Very few suburban main streets in the Sydney metropolitan area are booming.
In fact, decline is the best word to describe what’s happened in the past 30-40 years.
Which is the same period that has seen the rise and rise of the all-weather shopping malls like Westfield and Macarthur Square in our neck of the woods
Given the choice of shopping in the main street, which could be hot or wet depending on the weather, and the airconditioned comfort of a shopping centre, consumers voted with their feet.
It’s one of those great, big no brainers, so the wonder of it all is that after all the years of domination by shopping malls we are still have a discussion about what to do with our main streets.
How to restore their former glories, even.
Obviously there’s something in us that yearns for the good, old days of popping down to Queen Street in Campbelltown or Macquarie Street in Liverpool to do our banking or post a letter and maybe grab a cup of coffee with someone you bumped into.
And you always bumped into someone you knew, someone you hadn’t seen for a while. Sometimes you bumped into three or four such people.
The main street was where the community had its conversation about how things were going, if property prices were going up and whether the council was doing a good job picking up our rubbish.
The heartbeat of the community was always to be found in the main street.
But now that most of us spend our shopping and banking time indoor at shopping centres, who knows where the heartbeat of the community is to be found.
Speaking of banks, I heard last week that Westpac is about to move out of Queen Street, meaning the ANZ and St George will be the last major banks standing in Campbelltown’s main street.
So it looks like things will get a little worse before they get better, but don’t expect Campbelltown Council to weave a magic wand and fix things. They just haven’t got that much influence in what happens to commercial premises when they are leased.
“People ask me what are we going to do with Queen Street, but the thing is we don’t own Queen Street, so there’s not that much we can do,’’ the mayor, Paul Lake told me.
One of the main gripes, says Paul Lake, is about the prevalence of the $2 discount stores.
If you go on a bit of a walk down Queen Street you will obviously notice the For Lease signs on vacant shop premises, and so it would be easy to just be negative about this main street.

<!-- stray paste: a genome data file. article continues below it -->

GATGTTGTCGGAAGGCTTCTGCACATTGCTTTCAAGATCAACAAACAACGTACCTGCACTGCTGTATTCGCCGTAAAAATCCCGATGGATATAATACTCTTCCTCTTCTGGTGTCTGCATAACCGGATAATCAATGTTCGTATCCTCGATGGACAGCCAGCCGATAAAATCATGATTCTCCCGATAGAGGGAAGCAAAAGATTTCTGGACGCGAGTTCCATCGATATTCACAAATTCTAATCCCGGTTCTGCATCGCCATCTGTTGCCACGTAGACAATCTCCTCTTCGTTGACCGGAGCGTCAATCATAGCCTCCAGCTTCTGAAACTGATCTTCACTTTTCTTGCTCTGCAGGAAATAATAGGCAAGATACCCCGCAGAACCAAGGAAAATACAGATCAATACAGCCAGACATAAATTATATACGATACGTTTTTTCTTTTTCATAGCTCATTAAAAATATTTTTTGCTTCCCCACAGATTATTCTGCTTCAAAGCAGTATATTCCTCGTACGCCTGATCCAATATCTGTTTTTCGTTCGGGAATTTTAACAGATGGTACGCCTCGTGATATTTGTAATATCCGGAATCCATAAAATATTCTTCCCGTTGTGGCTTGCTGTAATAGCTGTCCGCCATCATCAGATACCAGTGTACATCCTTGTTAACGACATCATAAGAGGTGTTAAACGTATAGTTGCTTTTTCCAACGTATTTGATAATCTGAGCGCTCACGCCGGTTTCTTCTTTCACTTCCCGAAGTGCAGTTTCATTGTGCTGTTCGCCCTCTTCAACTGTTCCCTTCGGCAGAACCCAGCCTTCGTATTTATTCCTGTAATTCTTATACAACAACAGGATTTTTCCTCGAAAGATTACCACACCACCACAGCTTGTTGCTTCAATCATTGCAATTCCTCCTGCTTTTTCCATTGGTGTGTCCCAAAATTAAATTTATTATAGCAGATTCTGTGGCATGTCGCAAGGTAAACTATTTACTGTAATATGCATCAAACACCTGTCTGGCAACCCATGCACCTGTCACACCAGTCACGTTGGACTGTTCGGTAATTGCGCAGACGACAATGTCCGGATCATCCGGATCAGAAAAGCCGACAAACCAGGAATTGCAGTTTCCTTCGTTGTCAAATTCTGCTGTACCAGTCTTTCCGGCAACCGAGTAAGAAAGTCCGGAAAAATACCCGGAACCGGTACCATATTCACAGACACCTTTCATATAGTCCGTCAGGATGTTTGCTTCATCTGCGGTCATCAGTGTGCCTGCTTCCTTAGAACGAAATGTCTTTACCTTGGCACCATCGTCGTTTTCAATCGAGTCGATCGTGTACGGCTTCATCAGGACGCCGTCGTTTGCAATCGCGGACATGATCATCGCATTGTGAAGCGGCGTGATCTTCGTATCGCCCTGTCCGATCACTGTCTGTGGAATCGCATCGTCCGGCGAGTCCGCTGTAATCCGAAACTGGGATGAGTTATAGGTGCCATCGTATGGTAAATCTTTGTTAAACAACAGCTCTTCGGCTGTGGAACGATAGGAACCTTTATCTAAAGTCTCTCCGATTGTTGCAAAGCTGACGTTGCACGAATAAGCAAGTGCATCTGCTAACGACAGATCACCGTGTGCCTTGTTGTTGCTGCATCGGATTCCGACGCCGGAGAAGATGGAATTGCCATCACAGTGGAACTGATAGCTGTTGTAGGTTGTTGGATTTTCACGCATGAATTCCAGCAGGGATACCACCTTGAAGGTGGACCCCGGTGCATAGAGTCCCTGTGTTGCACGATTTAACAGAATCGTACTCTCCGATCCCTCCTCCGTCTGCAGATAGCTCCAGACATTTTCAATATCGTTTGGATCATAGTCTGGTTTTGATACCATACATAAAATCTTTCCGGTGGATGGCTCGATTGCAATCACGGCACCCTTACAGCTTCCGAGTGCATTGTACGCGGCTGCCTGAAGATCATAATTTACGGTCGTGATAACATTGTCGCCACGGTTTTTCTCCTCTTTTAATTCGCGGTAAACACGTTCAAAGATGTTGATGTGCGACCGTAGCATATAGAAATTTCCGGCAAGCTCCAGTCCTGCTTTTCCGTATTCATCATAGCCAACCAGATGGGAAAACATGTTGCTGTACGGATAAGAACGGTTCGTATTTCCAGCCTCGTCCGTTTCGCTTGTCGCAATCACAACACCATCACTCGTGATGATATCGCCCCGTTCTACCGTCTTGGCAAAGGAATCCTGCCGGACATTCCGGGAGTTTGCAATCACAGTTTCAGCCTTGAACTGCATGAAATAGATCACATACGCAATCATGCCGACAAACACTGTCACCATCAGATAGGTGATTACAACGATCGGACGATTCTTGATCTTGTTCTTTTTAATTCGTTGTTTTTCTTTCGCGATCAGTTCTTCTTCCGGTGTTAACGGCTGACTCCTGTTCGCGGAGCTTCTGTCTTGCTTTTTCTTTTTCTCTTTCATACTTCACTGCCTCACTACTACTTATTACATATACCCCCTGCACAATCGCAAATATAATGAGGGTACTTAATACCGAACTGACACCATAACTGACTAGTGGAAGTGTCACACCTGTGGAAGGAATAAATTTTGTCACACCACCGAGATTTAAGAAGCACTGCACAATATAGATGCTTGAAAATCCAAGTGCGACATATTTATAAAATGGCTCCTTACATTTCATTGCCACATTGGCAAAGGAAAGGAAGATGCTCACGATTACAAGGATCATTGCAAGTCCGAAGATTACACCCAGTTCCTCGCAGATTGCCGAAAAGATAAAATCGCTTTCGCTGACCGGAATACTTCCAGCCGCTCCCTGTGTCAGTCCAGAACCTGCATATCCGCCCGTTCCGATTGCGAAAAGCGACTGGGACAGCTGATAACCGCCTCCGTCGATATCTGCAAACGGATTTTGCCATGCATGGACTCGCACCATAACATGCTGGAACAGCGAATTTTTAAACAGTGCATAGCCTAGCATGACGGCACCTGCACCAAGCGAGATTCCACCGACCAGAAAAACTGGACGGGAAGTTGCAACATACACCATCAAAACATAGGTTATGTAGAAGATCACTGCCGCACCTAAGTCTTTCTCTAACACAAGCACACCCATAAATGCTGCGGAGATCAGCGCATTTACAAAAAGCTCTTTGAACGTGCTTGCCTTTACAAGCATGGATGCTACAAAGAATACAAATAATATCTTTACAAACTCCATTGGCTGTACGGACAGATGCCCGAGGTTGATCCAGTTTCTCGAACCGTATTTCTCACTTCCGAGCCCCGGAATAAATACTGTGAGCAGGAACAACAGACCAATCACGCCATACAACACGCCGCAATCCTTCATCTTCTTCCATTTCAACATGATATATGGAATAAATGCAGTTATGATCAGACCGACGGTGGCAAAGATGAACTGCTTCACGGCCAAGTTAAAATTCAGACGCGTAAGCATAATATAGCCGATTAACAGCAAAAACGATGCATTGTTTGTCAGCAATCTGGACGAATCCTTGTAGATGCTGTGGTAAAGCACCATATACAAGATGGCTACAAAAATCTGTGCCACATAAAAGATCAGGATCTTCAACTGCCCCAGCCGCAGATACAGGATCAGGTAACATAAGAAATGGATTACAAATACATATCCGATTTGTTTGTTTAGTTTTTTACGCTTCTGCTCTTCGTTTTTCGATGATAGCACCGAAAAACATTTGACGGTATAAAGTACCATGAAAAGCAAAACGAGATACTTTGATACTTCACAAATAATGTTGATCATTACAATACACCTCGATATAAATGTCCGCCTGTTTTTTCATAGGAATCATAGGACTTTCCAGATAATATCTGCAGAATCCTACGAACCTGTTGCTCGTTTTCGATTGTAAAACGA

But there are a lot of positive things, some hidden treasures even, that should be promoted more to attract local residents and even tourists to our main street.
Personally, when I go there, I always pop into the Spotlight Plaza to check out the second hand book shop and one of the best antiques stores anywhere.
But overall, Queen Street offers a lot of interesting stores, some of which are in the arcades that make up the precinct.
I certainly don’t think Queen Street is a lost cause – it can still get its mojo back with some hard work from all the stakeholders.
At Liverpool, the council this year will embark on a revitalization of Macquarie Street, including reopening it to one way traffic after hours between Moore and Elizabeth Streets.
It will give the street furniture a major facelift and install new playground equipment in the children’s play area.
But Liverpool’s main street problem isn’t as dire as Campbelltown, because the big enemy of the main street, Westfield Liverpool, is located right there on the northern edge of the CBD, so it’s not really an enemy at all. In fact, I know people who park their car in Westfield, which offers free parking for the first three hours, and then head out to the main street to do their business.
But it also means you could walk the main street for some of your business, and then walk a couple of minutes back to Westfield for lunch if it’s too hot outside or it’s raining.
The southern end of Liverpool’s CBD is the poor cousin, but even that will revive once two or three commercial/residential developments nearby are completed in the next few years.
In Campbelltown, and I’ve said this many times before, Macarthur Square is not walking distance away, so it’s a different issue.
So you go back to the positives of Queen Street, including shopkeepers who believe there’s hope yet.
One I spoke to said he gave it 10 years to become revitalized, and if this didn’t happened, Queen Street would be a dead duck.
They key to its success, he said, was high rise residential located within walking distance of Queen Street.
Paul Lake told me that’s one of the big things coming in Campbelltown – a massive increase in apartment buildings over the next 20 years.
Which is great, but will it be too late to save Queen Street?